News

Campus Shutdown Notice

In light of the ongoing coronavirus (COVID-19) situation, we have decided to close our administrative offices starting Monday, March 16, 2020 until further notice.  Cory and Soda Hall are closed.  Classes are being held remotely.  All events in Cory and Soda Halls will either be cancelled or held remotely, and staff will be working remotely during this time.

Leon Chua wins 2020 Julius Springer Prize

Prof. Emeritus Leon O. Chua has been awarded the 2020 Julius Springer Prize for Applied Physics.  Chua has contributed to cellular neural and nonlinear networks, nanoelectronics, nonlinear circuits and systems, nonlinear dynamics, bifurcation theory, and chaos theory. In 1971, he postulated a passive component named the memristor as the 4th passive electronic device derived from fundamental considerations.  37 years later, this device--with as predicted electrical characteristics--was experimentally found by a team at HP in 2008.  The award, which recognizes researchers who have made an outstanding and innovative contribution to the field of applied physics, comes with a prize of $5K and will be presented at the Magnus-Haus in Berlin, Germany on 18 September 2020.  The presentation will be accompanied by a public lecture given by Chua.

Aditya Parameswaran and Sanjam Garg win 2020 Sloan Research Fellowships in Computer Science

Assistant Profs. Aditya Parameswaran and Sanjam Garg hav been selected 2020 Alfred P. Sloan Research Fellows in Computer Science.  These awards recognize distinguished performance by young American scientists who show "unique potential to make substantial contributions to their field."   Parameswaran develops systems for "human-in-the-loop" data analytics, and Garg's research interests are in cryptography and security.  As two of the nine UC Berkeley researchers to win the highly competitive fellowship this year, they will each receive a $75,000 award.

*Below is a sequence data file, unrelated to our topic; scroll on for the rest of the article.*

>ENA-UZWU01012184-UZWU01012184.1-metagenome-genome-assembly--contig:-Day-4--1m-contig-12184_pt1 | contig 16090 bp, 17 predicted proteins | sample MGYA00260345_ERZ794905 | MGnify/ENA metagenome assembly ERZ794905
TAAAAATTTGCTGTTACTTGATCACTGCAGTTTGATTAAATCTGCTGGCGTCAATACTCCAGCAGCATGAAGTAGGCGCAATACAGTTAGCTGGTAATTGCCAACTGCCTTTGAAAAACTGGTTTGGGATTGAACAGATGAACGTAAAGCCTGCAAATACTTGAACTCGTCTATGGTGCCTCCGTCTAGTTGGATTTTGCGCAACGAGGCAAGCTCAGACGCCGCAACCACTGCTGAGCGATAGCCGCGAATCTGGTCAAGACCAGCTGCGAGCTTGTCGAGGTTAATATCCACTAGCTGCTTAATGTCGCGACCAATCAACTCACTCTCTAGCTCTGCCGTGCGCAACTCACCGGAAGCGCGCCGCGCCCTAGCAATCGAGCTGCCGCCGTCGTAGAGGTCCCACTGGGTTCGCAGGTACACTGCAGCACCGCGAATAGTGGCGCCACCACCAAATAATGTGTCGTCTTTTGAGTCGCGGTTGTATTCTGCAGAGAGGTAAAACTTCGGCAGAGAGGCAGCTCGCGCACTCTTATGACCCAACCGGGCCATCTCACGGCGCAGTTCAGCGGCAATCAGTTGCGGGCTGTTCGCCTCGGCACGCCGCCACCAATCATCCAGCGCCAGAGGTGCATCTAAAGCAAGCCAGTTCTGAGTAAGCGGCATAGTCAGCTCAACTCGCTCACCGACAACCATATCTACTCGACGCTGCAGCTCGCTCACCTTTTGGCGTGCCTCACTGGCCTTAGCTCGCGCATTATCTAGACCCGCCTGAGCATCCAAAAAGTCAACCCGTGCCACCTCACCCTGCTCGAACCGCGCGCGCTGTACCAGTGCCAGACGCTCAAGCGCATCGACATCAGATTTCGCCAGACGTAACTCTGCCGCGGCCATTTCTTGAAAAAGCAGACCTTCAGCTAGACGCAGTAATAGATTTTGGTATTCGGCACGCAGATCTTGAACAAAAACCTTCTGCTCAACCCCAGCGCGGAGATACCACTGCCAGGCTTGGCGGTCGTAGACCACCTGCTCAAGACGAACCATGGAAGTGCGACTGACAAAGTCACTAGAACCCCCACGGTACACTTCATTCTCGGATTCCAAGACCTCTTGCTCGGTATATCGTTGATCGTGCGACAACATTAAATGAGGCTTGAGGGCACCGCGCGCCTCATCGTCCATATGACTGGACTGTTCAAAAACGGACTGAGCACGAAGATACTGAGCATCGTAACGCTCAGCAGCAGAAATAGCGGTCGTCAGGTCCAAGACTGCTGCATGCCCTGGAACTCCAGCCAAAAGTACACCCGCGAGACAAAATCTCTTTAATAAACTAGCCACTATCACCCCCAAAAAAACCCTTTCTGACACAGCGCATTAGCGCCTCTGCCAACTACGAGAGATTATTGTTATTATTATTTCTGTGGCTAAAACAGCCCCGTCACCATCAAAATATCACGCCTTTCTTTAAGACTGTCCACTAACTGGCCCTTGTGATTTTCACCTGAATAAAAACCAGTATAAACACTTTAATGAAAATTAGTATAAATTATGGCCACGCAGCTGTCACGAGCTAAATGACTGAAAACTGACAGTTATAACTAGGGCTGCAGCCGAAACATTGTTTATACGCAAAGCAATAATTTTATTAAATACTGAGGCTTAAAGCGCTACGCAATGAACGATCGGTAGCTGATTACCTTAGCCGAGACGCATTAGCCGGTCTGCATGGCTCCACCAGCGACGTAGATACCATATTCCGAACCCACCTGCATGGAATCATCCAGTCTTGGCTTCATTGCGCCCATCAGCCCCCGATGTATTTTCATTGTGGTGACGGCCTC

Alvin Cheung wins VMware Early Career Faculty Award

CS Assistant Prof. Alvin Cheung has won a VMware Early Career Faculty Award.  The award recognizes recently appointed faculty "whose research interests and accomplishments seem poised to have significant impact within the industry and academia."  Cheung's research interests include program analysis, program synthesis, improving database application performance, and building large-scale data systems in general. The award comes with a $50K grant and opportunities to collaborate with VMware.

Covariant-enabled robots go live